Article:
Suspect in alleged road rage killing of Aiden Leos faces ‘depraved heart’ murder charge

Orange County prosecutors say they will try to prove that the man accused of killing 6-year-old Aiden Leos in a road rage shooting on the 55 Freeway committed the crime with “malice aforethought,” a charge that if affirmed by a jury could result in a sentence of 40 years to life.

Marcus Anthony Eriz, 24, has been charged with murder and discharging a gun into an occupied vehicle. His arrangement Tuesday was rescheduled for later this month, and he has not offered a plea. Neither he nor his attorney could be reached for comment.

Here is what we know about the charges:

“Express malice” means the accused intended to kill the victim. “Implied malice” means the accused demonstrated a conscious disregard for human life.

Orange County Dist. Atty. Todd Spitzer said he believes he can prove implied malice using the “depraved heart” theory.

To win a depraved heart murder case, prosecutors must prove that a suspect showed a depraved indifference to human life and recklessly engaged in conduct that created a grave risk of death to another person and caused their death.

“Our theory today is that it’s reckless indifference to life,” Spitzer said.

“We would not file these charges unless we could prove them beyond a reasonable doubt,” Spitzer added.

Louis Shapiro, a Los Angeles defense attorney, said the prosecution could be a challenge.

“This is an awful act, but proving malice aforethought is very hard to prove. The facts of this case don’t on its face seem like a malice aforethought act and more of a spur-of-the-moment decision,” Shapiro said.

Depraved heart charges have been used in other high-profile cases, including against police officers in the Freddie Gray murder case in Baltimore in 2015. Those charges were eventually dropped.

Aiden was fatally shot on the morning of May 21 while riding in the back of his mother’s car on his way to kindergarten.

Aiden’s mother, Joanna Cloonan, told another motorist that she and her son were in the carpool lane when another car cut her off as she started switching lanes to exit.

She made an obscene gesture toward the people in the other car, who then maneuvered behind her and fired a gun at her vehicle, officials said.

A bullet entered Cloonan’s car from the rear, striking her son in the back.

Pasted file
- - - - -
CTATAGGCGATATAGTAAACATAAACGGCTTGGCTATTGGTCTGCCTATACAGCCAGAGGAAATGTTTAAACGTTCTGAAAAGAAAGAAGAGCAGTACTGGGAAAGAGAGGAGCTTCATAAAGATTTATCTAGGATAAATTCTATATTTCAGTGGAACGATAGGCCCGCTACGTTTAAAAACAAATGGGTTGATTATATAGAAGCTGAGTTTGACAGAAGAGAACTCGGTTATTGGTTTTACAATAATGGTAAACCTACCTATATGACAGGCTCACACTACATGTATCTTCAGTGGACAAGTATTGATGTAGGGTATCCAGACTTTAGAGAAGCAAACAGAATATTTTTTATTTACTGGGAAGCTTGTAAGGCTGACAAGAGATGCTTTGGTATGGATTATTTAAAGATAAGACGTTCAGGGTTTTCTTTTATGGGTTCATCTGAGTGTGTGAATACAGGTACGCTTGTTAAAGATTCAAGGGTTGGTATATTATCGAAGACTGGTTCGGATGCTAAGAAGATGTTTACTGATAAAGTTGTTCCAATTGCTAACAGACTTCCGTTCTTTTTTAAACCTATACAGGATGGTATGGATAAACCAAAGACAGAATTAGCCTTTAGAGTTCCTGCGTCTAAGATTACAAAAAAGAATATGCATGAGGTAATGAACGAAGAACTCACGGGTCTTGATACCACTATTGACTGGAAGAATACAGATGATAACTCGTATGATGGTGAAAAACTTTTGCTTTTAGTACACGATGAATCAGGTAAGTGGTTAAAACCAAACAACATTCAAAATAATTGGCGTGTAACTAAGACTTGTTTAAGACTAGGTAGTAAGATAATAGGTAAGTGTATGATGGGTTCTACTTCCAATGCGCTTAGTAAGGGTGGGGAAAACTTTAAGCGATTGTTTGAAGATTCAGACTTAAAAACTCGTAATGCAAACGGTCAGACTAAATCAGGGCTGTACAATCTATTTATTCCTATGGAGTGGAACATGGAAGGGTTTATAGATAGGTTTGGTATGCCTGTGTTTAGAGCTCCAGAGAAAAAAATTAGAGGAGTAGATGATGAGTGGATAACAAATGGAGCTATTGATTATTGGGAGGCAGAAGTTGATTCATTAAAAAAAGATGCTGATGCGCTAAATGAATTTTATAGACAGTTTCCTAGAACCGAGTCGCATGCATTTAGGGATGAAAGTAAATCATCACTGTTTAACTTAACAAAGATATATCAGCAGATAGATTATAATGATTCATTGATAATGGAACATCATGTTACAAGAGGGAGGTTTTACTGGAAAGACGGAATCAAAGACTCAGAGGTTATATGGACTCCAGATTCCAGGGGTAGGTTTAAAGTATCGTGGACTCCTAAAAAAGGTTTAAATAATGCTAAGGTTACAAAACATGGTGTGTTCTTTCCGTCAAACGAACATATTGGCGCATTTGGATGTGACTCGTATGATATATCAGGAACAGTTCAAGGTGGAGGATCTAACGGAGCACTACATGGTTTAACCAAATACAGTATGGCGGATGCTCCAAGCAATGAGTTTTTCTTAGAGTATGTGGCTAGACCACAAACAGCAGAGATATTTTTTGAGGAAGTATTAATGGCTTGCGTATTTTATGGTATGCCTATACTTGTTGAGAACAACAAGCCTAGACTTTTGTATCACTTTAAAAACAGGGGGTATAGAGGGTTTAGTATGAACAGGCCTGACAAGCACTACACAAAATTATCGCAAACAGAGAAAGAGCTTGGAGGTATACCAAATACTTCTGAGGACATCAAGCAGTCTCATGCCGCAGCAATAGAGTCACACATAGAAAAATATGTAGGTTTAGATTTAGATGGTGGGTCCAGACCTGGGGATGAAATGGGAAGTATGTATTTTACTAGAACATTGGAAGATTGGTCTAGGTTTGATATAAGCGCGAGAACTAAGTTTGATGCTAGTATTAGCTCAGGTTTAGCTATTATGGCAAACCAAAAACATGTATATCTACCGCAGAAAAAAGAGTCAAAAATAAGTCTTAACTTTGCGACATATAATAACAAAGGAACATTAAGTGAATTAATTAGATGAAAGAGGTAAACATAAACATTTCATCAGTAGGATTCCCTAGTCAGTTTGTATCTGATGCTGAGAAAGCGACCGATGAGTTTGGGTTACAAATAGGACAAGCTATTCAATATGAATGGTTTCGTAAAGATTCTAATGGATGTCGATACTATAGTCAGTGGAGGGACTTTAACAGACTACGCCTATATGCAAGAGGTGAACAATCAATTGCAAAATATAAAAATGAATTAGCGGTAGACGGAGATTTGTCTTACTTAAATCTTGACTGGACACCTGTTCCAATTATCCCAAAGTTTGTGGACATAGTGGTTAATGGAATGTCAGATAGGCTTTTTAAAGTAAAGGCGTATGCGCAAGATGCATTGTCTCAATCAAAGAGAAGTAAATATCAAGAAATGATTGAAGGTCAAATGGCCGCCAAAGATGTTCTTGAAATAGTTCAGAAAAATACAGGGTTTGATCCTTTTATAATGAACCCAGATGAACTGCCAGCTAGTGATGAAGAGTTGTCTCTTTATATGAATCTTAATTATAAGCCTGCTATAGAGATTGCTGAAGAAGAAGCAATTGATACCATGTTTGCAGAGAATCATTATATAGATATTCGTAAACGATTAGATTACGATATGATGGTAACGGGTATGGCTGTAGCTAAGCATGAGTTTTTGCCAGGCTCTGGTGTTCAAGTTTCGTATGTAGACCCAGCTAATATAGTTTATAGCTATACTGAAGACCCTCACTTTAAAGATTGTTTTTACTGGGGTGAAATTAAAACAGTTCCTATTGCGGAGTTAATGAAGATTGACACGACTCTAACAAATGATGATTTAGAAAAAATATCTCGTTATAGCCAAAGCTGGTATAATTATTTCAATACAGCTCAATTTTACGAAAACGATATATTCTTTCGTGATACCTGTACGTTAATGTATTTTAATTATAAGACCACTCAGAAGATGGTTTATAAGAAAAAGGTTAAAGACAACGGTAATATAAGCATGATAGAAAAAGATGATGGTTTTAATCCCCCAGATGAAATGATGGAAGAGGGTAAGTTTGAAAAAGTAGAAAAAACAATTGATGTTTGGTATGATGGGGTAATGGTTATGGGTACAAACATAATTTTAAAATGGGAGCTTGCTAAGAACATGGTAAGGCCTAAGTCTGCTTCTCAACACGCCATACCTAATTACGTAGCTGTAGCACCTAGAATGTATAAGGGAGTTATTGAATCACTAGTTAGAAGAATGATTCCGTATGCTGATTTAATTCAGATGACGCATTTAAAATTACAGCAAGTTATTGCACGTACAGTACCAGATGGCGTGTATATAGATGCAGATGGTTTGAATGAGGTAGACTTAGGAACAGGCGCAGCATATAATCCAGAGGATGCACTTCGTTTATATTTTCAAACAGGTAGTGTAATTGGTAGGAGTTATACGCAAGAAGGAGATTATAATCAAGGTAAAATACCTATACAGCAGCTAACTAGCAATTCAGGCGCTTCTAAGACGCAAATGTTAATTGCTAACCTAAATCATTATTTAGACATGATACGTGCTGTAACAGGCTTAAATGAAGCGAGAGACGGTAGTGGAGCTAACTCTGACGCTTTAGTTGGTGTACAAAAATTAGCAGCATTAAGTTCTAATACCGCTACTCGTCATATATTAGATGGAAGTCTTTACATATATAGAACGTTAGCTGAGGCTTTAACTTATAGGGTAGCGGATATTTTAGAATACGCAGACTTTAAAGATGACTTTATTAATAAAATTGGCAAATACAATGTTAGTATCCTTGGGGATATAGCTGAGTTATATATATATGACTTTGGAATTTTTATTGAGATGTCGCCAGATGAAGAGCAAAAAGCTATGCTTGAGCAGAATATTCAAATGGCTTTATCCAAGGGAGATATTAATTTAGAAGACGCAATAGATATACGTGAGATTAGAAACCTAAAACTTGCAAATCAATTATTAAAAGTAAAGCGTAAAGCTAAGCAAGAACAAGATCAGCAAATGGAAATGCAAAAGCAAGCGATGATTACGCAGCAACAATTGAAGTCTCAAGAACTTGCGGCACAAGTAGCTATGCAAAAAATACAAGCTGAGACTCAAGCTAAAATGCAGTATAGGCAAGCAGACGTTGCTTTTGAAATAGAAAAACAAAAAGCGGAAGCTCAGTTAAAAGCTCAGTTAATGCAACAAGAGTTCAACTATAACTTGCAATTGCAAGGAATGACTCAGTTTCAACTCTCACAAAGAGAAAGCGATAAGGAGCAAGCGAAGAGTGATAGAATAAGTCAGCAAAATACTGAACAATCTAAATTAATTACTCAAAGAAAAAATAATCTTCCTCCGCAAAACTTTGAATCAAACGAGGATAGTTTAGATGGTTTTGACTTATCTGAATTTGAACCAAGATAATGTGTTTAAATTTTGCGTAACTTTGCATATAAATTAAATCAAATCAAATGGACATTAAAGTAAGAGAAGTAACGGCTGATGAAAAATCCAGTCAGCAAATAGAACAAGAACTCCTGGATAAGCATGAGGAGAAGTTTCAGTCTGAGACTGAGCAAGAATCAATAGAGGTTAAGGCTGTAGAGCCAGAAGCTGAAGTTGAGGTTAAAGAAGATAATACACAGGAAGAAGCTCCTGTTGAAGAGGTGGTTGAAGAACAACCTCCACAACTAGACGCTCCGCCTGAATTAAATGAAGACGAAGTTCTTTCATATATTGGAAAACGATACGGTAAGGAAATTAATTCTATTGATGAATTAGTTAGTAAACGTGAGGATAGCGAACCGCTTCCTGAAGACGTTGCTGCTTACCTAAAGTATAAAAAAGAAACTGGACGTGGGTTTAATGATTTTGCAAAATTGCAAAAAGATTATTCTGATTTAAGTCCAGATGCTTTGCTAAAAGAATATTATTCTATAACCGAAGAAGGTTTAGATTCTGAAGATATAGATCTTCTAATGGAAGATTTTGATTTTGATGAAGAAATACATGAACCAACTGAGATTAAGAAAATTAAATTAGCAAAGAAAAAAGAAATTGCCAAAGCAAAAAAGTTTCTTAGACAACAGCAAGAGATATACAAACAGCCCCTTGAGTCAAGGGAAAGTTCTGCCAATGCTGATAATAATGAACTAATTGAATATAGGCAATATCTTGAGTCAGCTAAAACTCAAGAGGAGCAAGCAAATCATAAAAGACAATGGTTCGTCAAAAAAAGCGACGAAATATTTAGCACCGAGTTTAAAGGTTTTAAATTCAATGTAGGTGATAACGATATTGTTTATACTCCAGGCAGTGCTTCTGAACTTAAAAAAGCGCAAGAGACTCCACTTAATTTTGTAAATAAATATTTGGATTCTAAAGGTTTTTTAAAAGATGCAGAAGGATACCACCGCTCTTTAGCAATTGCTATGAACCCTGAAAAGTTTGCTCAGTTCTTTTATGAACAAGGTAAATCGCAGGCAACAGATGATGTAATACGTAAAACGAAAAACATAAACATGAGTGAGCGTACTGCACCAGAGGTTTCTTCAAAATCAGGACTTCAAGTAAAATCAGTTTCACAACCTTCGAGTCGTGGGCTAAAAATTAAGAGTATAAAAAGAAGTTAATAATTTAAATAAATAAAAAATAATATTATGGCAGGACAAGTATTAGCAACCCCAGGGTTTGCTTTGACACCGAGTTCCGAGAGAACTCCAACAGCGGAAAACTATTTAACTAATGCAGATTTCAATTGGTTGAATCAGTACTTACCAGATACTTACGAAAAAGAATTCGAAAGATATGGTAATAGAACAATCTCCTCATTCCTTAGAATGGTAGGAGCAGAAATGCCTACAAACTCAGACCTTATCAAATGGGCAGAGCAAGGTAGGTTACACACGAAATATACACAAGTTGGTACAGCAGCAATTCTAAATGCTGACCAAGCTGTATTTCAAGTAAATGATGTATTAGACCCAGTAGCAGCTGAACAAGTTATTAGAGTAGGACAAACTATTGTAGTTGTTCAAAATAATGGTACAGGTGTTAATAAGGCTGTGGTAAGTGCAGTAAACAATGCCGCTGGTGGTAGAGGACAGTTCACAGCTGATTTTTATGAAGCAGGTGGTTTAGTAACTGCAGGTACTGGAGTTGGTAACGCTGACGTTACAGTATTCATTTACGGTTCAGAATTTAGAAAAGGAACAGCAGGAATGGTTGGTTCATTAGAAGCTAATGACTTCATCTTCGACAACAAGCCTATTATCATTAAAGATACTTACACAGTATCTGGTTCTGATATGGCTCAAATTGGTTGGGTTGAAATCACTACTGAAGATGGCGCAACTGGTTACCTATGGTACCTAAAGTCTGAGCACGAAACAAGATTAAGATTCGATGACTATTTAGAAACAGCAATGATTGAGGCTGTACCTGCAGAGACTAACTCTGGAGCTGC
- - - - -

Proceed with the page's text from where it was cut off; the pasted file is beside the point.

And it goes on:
She pulled over and took the bleeding boy into her arms until paramedics arrived. Doctors could not save him.

“It could’ve happened to any one of us,” Spitzer said while holding up a photograph of Aiden during a news conference Monday. “We all drive the freeways of Southern California. We’ve all gotten upset at other motorists. Other motorists have gotten upset at us. I’ve thrown some gestures about myself. But it’s never come to a situation of violence and certainly not in my realm or your realm, to the loss of a life.”

Spitzer on Tuesday said he believed the gun recovered by California Highway Patrol officials this week was registered to Eriz but did not say where it was recovered.

Surveillance, investigation and tips all played a part in identifying Eriz and Lee, officials said. But Spitzer said officials could not discuss the specific techniques used in the investigation.

After circulating an image of the vehicle said to belong to the suspects in the weeks after the shooting, investigators received hundreds of calls and emails. A reward funded by family members, donations, county officials and local businesses climbed to $500,000.

Officials are still reviewing the potential distribution of that reward. Spitzer said it is contingent upon both an arrest and a conviction.

Wynne Lee, who authorities say was driving the car that Eriz was riding in, has been charged with one felony count of being an accessory after the fact and a misdemeanor count of having a concealed firearm in a vehicle.

Prosecutors say Lee, 23, concealed the shooting, which led to the accessory charge.

Lee faces up to three years in prison and one year in jail if convicted of the two charges.

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